Mary Yingst, Jennifer R. Alford, and Ian Parberry,
"Very Fast Real-Time Ocean Wave Foam Rendering Using Halftoning",
Proceedings of the 6th International North American Conference on Intelligent Games and Simulation (GAMEON-NA),
pp. 27-34, EUROSIS, Troy, NY, 2011.
We introduce an efficient method for emulating sea foam dissipation suitable for use in real-time
interactive environments such as video games. By using a precomputed dither array with controlled spectral
characteristics adopted from halftone research as a control mechanism in the pixel shader, we can animate
the appearance of foam bubbles popping in a random manner
while allowing it to clump naturally.
Closeup of Three Techniques
The following video shows waves rendered in three different ways: Using the foam mask created using half-toning techniques at left,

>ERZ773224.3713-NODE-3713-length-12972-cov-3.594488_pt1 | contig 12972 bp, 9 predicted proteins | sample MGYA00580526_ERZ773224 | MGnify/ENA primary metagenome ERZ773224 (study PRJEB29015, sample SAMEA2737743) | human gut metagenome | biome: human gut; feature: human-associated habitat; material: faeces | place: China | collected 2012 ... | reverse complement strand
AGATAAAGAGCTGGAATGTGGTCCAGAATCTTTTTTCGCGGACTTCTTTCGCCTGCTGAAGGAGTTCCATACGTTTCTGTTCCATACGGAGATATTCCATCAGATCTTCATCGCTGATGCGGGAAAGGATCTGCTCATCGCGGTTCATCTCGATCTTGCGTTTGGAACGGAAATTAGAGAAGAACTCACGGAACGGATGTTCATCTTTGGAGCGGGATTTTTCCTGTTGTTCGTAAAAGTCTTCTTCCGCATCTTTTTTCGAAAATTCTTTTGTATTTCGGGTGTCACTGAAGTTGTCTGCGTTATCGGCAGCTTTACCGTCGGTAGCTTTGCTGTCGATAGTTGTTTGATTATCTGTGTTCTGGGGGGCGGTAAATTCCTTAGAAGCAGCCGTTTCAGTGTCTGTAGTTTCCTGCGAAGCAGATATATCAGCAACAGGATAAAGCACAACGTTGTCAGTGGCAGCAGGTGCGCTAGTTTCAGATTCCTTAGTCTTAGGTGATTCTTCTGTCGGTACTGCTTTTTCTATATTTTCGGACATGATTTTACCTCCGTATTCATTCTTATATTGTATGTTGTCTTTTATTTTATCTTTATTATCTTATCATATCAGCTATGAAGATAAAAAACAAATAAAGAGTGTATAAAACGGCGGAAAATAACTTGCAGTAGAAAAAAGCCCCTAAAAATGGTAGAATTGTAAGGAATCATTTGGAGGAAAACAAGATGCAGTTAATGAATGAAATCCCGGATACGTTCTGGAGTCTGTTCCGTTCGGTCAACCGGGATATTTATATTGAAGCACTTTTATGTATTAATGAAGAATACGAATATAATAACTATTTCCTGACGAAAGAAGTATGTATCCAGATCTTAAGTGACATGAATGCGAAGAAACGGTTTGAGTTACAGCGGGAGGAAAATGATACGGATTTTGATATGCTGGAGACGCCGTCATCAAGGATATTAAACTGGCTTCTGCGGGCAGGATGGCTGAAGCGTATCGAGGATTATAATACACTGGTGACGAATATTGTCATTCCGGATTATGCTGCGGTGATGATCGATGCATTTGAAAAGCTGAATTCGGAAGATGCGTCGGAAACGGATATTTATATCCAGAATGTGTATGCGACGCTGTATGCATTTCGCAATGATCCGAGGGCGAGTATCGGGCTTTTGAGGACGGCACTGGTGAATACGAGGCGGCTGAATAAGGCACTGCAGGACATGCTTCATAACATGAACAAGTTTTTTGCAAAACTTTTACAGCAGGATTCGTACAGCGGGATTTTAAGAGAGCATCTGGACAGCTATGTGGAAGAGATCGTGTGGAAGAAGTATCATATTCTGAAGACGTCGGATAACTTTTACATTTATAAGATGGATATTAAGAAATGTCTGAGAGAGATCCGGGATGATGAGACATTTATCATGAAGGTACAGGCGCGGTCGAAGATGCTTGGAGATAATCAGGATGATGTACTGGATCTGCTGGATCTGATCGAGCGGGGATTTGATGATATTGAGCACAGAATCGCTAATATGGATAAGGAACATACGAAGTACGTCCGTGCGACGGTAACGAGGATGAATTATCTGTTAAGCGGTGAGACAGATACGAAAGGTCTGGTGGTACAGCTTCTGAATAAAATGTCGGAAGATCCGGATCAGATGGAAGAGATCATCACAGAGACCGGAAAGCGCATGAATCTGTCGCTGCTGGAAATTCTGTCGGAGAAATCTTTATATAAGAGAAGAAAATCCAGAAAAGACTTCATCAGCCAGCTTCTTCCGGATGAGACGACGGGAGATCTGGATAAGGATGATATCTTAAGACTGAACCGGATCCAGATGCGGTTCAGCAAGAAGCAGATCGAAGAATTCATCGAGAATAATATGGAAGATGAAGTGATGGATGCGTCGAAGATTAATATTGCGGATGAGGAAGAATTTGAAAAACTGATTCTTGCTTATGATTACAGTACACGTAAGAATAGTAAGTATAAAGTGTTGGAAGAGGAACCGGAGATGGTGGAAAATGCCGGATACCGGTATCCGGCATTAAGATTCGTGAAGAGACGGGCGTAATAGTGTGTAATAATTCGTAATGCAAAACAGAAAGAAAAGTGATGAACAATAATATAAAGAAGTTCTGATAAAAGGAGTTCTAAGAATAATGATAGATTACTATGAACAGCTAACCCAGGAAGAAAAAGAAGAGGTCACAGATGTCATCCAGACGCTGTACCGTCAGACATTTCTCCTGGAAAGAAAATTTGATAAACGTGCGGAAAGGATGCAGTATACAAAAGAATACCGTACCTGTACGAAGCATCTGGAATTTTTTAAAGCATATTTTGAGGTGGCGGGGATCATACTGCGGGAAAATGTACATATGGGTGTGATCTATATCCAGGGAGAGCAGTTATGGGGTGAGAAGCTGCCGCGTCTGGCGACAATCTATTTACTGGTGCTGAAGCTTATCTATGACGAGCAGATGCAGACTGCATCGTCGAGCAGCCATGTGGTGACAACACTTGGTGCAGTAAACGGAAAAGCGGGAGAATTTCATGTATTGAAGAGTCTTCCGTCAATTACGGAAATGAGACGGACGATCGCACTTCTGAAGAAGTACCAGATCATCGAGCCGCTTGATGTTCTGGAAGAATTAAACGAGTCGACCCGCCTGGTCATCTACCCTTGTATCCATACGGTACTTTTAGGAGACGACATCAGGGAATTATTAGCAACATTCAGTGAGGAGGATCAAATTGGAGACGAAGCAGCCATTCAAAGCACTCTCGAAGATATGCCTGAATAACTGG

the traditional method using an alpha-blended foam texture in the center,
and our new technique at right.
This video shows how the sea foam looks when put together with a rudimentary seaside scene.
Images and Animations
Repeating wave animation.
Animation of halftone maps generated with increasing values of γ.
At left, halftone masks created using Gaussian filters with γ ranging from 1.5 to 24.
that the dots appear to cluster more in the later images than the earlier ones.
RAPS are shown at right.
A graph of the function e-tan x.
Coastline with waves.
Screenshot of foam implemented in third-person game.